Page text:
In view of the influence of those parameters, it is clear that the heating of the preform can be modulated or separated into zones, lengthwise as well as angularly, by varying the surface and/or the space e of specific zones of the core. In particular, it is possible to modulate the heating of the preform by zones to facilitate the manufacture of receptacles with complex shapes and/or that display a variable thickness.
In FIG. 1, the core 6 has a simple shape which corresponds roughly to the shape of the internal side of the preform, so that the space e is approximately constant.
During heating, the core 6 can also be driven in rotation (arrow 14) in synchronism with preform 1, or else not be driven, the preform 1 rotating alone around the core.
In FIG. 5 a core 6 is depicted with a complex shape, with a space e that is not constant both lengthwise and angularly and of which some zones, such as at 15 and 16, are brilliant (for example polished metal) while the remainder of the core is of a dark shade (for instance matte black). FIGS. 6A, 6B and 6C are sections taken on lines AA, BB and CC, respectively, of FIG. 5, and depict the shapes of the various sections of the core. In such a case, the core must rotate in synchronism with the preform to preserve the angular thermal discontinuities.
As such and from what precedes, the invention does not restrict itself at all to those of its embodiments that have been specifically thought of; on the contrary, it encompasses all variants.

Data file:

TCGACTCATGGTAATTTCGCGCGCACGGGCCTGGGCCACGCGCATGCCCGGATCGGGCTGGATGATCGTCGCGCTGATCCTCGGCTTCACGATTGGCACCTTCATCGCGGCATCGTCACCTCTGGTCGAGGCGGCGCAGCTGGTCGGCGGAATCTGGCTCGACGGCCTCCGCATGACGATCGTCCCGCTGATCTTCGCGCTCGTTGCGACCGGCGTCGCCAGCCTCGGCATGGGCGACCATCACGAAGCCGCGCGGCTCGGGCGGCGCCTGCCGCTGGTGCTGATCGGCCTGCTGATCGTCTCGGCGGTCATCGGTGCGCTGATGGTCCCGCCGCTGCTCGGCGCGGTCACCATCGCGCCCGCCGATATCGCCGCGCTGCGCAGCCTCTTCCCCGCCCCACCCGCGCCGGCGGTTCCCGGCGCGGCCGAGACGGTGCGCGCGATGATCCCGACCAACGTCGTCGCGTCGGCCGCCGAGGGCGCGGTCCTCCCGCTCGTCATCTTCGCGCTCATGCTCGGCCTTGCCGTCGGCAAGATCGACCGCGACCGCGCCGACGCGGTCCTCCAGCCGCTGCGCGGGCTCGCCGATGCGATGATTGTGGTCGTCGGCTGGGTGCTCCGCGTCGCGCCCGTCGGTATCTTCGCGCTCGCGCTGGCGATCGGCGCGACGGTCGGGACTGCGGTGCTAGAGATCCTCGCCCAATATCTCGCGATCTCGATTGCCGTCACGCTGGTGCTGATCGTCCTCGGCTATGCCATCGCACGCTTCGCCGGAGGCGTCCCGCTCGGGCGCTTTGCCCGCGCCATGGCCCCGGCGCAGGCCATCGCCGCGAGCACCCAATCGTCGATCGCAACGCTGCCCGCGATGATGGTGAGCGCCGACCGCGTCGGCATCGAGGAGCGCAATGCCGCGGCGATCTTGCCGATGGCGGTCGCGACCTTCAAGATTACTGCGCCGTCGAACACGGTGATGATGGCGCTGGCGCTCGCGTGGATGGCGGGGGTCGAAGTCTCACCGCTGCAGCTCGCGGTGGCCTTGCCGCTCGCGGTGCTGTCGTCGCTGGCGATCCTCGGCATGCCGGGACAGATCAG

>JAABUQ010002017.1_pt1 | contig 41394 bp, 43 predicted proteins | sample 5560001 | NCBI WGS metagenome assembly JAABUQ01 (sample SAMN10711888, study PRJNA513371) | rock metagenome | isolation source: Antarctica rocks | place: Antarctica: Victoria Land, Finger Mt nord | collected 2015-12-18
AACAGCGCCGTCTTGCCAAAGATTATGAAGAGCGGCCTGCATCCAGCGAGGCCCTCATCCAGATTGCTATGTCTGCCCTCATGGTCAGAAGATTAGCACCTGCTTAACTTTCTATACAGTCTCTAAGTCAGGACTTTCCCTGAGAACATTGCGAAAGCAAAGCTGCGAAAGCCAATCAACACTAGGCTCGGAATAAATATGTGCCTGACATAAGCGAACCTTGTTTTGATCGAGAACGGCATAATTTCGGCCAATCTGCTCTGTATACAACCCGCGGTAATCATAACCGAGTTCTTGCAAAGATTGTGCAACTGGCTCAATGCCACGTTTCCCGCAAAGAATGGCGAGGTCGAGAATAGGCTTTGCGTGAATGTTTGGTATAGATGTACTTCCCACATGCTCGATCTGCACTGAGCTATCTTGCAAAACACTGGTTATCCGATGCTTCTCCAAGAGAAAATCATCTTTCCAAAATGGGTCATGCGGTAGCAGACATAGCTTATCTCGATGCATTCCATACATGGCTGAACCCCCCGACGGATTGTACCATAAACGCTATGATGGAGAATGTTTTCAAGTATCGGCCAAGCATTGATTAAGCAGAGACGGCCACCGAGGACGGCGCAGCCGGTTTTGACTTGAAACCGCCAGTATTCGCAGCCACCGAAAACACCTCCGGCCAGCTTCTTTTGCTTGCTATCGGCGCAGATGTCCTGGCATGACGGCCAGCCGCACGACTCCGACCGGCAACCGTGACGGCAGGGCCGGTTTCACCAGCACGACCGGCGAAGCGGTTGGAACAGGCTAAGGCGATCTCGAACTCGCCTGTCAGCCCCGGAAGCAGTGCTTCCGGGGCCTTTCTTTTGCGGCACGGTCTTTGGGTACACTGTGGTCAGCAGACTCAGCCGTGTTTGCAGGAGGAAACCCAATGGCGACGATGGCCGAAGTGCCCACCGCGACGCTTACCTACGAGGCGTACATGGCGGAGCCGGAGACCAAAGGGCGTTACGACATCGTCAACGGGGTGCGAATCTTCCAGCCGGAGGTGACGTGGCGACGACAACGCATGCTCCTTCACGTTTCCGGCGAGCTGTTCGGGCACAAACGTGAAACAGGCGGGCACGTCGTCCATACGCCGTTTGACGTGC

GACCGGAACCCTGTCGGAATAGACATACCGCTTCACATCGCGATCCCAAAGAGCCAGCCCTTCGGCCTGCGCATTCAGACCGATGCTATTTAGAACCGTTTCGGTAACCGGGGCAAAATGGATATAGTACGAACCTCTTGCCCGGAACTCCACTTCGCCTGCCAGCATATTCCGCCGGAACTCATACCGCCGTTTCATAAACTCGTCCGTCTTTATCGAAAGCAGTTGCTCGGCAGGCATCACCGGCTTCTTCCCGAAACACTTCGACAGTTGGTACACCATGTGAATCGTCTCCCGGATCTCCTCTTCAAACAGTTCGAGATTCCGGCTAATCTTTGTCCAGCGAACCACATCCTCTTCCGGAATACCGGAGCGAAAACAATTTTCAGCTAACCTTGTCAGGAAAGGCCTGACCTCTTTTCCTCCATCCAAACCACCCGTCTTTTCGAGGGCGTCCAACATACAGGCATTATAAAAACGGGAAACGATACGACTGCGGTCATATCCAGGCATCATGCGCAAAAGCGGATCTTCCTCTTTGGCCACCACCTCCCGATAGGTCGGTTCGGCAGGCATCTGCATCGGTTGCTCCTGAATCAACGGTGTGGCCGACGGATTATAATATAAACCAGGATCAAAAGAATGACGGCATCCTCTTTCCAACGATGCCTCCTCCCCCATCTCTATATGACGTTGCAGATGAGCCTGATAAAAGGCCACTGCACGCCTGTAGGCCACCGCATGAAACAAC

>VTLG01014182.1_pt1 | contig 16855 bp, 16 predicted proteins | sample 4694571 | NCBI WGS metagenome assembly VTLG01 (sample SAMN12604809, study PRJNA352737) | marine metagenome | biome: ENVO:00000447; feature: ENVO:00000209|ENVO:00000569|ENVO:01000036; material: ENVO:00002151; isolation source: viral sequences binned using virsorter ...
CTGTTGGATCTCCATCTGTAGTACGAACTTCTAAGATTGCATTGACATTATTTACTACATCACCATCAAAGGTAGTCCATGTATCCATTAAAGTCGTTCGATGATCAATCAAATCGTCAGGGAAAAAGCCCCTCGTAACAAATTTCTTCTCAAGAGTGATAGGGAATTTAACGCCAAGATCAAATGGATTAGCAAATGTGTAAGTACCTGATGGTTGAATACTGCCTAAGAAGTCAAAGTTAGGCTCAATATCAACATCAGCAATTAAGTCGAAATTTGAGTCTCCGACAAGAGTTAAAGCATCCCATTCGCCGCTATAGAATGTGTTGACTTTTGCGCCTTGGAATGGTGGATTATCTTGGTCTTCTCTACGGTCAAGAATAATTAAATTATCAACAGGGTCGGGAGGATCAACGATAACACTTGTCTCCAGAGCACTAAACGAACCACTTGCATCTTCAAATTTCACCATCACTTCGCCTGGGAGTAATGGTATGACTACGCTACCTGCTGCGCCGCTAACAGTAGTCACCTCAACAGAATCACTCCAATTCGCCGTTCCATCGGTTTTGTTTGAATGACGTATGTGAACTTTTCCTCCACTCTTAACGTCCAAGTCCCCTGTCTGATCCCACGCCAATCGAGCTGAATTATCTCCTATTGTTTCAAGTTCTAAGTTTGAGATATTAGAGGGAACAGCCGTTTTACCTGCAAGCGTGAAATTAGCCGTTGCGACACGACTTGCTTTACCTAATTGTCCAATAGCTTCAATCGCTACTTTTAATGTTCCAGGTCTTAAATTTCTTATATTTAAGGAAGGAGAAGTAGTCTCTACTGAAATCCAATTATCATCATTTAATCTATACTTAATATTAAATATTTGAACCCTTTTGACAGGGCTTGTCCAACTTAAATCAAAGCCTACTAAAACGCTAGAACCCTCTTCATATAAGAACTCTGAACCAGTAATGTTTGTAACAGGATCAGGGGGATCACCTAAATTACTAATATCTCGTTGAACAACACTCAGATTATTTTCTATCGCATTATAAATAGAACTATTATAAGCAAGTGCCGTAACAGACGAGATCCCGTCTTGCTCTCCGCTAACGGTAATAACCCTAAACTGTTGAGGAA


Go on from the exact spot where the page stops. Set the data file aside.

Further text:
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|U.S. Classification||264/492, 432/10, 432/31, 425/526, 425/174.4, 392/418, 392/407, 264/458, 264/521, 392/411|
|International Classification||B29C49/64, B29B13/02, B29C49/06, B29L22/00, B29C35/08, B29B11/00|
|Cooperative Classification||B29C49/06, B29B2911/1404, B29B2911/14653, B29B2911/1402, B29B13/024, B29C49/6463, B29C49/6436, B29L2031/7158, B29B2911/14033, B29B11/00, B29B2911/14026, B29C49/6454, B29B2911/14713, B29K2067/00, B29L2023/22, B29B2911/14106, B29B2911/14133, B29C2035/0822|
|European Classification||B29C49/64B5, B29C49/64B4, B29B11/00, B29B13/02D2, B29C49/64B4C|
|26 Jun 1992||AS||Assignment|
Owner name: SIDEL, FRANCE
Free format text: ASSIGNMENT OF ASSIGNORS INTEREST.;ASSIGNORS:DENIS, GERARD;HUDEBINE, RENE;REEL/FRAME:006201/0715
Effective date: 19920622